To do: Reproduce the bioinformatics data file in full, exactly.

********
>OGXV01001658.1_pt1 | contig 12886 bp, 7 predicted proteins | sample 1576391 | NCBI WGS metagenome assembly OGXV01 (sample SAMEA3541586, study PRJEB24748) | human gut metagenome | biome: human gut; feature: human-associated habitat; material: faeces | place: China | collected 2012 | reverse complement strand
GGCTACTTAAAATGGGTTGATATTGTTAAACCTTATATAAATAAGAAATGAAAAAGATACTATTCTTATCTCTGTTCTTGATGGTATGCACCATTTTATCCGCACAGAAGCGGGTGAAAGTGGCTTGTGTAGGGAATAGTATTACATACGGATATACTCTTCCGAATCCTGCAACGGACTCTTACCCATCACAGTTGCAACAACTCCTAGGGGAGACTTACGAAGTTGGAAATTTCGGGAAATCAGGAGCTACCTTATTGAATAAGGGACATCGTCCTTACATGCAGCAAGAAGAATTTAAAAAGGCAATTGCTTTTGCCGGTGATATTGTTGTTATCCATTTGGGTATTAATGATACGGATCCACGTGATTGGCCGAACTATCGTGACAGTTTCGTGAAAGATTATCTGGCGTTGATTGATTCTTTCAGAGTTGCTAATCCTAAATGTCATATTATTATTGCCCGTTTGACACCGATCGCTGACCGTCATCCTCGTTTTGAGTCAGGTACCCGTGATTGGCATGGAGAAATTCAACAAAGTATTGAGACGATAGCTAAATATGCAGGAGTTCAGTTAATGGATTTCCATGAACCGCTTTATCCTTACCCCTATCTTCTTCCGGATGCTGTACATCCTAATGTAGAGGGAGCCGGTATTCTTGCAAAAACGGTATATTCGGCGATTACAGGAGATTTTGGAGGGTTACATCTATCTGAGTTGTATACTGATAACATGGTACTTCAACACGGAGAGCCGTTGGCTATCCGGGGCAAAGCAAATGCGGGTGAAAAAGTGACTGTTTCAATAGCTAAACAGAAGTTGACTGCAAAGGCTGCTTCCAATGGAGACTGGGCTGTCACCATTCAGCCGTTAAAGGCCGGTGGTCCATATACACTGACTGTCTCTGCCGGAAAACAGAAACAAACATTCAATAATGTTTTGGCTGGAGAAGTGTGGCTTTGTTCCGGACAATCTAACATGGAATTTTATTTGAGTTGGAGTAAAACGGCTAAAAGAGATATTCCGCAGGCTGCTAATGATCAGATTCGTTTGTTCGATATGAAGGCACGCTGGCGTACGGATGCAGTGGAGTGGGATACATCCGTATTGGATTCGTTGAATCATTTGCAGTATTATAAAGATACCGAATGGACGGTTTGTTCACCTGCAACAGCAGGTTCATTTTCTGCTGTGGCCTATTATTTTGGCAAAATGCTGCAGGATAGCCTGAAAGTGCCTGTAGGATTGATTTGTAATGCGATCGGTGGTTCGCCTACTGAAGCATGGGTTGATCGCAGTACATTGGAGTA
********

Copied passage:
>OGXV01001658.1_pt1 | contig 12886 bp, 7 predicted proteins | sample 1576391 | NCBI WGS metagenome assembly OGXV01 (sample SAMEA3541586, study PRJEB24748) | human gut metagenome | biome: human gut; feature: human-associated habitat; material: faeces | place: China | collected 2012 | reverse complement strand
GGCTACTTAAAATGGGTTGATATTGTTAAACCTTATATAAATAAGAAATGAAAAAGATACTATTCTTATCTCTGTTCTTGATGGTATGCACCATTTTATCCGCACAGAAGCGGGTGAAAGTGGCTTGTGTAGGGAATAGTATTACATACGGATATACTCTTCCGAATCCTGCAACGGACTCTTACCCATCACAGTTGCAACAACTCCTAGGGGAGACTTACGAAGTTGGAAATTTCGGGAAATCAGGAGCTACCTTATTGAATAAGGGACATCGTCCTTACATGCAGCAAGAAGAATTTAAAAAGGCAATTGCTTTTGCCGGTGATATTGTTGTTATCCATTTGGGTATTAATGATACGGATCCACGTGATTGGCCGAACTATCGTGACAGTTTCGTGAAAGATTATCTGGCGTTGATTGATTCTTTCAGAGTTGCTAATCCTAAATGTCATATTATTATTGCCCGTTTGACACCGATCGCTGACCGTCATCCTCGTTTTGAGTCAGGTACCCGTGATTGGCATGGAGAAATTCAACAAAGTATTGAGACGATAGCTAAATATGCAGGAGTTCAGTTAATGGATTTCCATGAACCGCTTTATCCTTACCCCTATCTTCTTCCGGATGCTGTACATCCTAATGTAGAGGGAGCCGGTATTCTTGCAAAAACGGTATATTCGGCGATTACAGGAGATTTTGGAGGGTTACATCTATCTGAGTTGTATACTGATAACATGGTACTTCAACACGGAGAGCCGTTGGCTATCCGGGGCAAAGCAAATGCGGGTGAAAAAGTGACTGTTTCAATAGCTAAACAGAAGTTGACTGCAAAGGCTGCTTCCAATGGAGACTGGGCTGTCACCATTCAGCCGTTAAAGGCCGGTGGTCCATATACACTGACTGTCTCTGCCGGAAAACAGAAACAAACATTCAATAATGTTTTGGCTGGAGAAGTGTGGCTTTGTTCCGGACAATCTAACATGGAATTTTATTTGAGTTGGAGTAAAACGGCTAAAAGAGATATTCCGCAGGCTGCTAATGATCAGATTCGTTTGTTCGATATGAAGGCACGCTGGCGTACGGATGCAGTGGAGTGGGATACATCCGTATTGGATTCGTTGAATCATTTGCAGTATTATAAAGATACCGAATGGACGGTTTGTTCACCTGCAACAGCAGGTTCATTTTCTGCTGTGGCCTATTATTTTGGCAAAATGCTGCAGGATAGCCTGAAAGTGCCTGTAGGATTGATTTGTAATGCGATCGGTGGTTCGCCTACTGAAGCATGGGTTGATCGCAGTACATTGGAGTA